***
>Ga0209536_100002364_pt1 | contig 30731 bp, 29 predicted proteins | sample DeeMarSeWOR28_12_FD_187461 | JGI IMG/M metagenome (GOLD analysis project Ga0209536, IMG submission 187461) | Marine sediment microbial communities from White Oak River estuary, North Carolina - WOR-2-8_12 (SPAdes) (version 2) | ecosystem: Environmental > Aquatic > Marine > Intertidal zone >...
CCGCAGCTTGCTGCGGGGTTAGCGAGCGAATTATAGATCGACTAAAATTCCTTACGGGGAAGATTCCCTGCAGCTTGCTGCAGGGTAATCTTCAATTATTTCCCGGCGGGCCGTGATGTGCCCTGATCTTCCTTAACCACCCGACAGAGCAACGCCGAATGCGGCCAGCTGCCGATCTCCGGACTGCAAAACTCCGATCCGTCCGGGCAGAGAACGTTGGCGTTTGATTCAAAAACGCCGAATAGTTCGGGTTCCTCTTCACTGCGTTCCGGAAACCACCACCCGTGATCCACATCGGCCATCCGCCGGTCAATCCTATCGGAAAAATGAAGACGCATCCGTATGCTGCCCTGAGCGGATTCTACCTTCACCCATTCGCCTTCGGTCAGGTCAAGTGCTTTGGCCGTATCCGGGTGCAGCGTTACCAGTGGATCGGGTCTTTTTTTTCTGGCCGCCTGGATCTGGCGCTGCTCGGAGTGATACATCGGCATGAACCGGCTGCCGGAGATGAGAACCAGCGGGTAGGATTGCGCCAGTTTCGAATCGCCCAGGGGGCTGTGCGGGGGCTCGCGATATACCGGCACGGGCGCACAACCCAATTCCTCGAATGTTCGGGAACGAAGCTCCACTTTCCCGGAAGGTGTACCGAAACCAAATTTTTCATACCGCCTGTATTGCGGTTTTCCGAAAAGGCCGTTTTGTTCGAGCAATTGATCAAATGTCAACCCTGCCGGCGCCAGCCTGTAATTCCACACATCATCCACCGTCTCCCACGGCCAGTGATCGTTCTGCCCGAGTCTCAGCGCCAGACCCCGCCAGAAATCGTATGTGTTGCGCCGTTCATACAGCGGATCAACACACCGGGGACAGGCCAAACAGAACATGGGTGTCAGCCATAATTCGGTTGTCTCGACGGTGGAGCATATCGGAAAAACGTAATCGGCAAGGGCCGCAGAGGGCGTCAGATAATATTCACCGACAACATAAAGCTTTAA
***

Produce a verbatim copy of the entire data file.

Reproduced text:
>Ga0209536_100002364_pt1 | contig 30731 bp, 29 predicted proteins | sample DeeMarSeWOR28_12_FD_187461 | JGI IMG/M metagenome (GOLD analysis project Ga0209536, IMG submission 187461) | Marine sediment microbial communities from White Oak River estuary, North Carolina - WOR-2-8_12 (SPAdes) (version 2) | ecosystem: Environmental > Aquatic > Marine > Intertidal zone >...
CCGCAGCTTGCTGCGGGGTTAGCGAGCGAATTATAGATCGACTAAAATTCCTTACGGGGAAGATTCCCTGCAGCTTGCTGCAGGGTAATCTTCAATTATTTCCCGGCGGGCCGTGATGTGCCCTGATCTTCCTTAACCACCCGACAGAGCAACGCCGAATGCGGCCAGCTGCCGATCTCCGGACTGCAAAACTCCGATCCGTCCGGGCAGAGAACGTTGGCGTTTGATTCAAAAACGCCGAATAGTTCGGGTTCCTCTTCACTGCGTTCCGGAAACCACCACCCGTGATCCACATCGGCCATCCGCCGGTCAATCCTATCGGAAAAATGAAGACGCATCCGTATGCTGCCCTGAGCGGATTCTACCTTCACCCATTCGCCTTCGGTCAGGTCAAGTGCTTTGGCCGTATCCGGGTGCAGCGTTACCAGTGGATCGGGTCTTTTTTTTCTGGCCGCCTGGATCTGGCGCTGCTCGGAGTGATACATCGGCATGAACCGGCTGCCGGAGATGAGAACCAGCGGGTAGGATTGCGCCAGTTTCGAATCGCCCAGGGGGCTGTGCGGGGGCTCGCGATATACCGGCACGGGCGCACAACCCAATTCCTCGAATGTTCGGGAACGAAGCTCCACTTTCCCGGAAGGTGTACCGAAACCAAATTTTTCATACCGCCTGTATTGCGGTTTTCCGAAAAGGCCGTTTTGTTCGAGCAATTGATCAAATGTCAACCCTGCCGGCGCCAGCCTGTAATTCCACACATCATCCACCGTCTCCCACGGCCAGTGATCGTTCTGCCCGAGTCTCAGCGCCAGACCCCGCCAGAAATCGTATGTGTTGCGCCGTTCATACAGCGGATCAACACACCGGGGACAGGCCAAACAGAACATGGGTGTCAGCCATAATTCGGTTGTCTCGACGGTGGAGCATATCGGAAAAACGTAATCGGCAAGGGCCGCAGAGGGCGTCAGATAATATTCACCGACAACATAAAGCTTTAA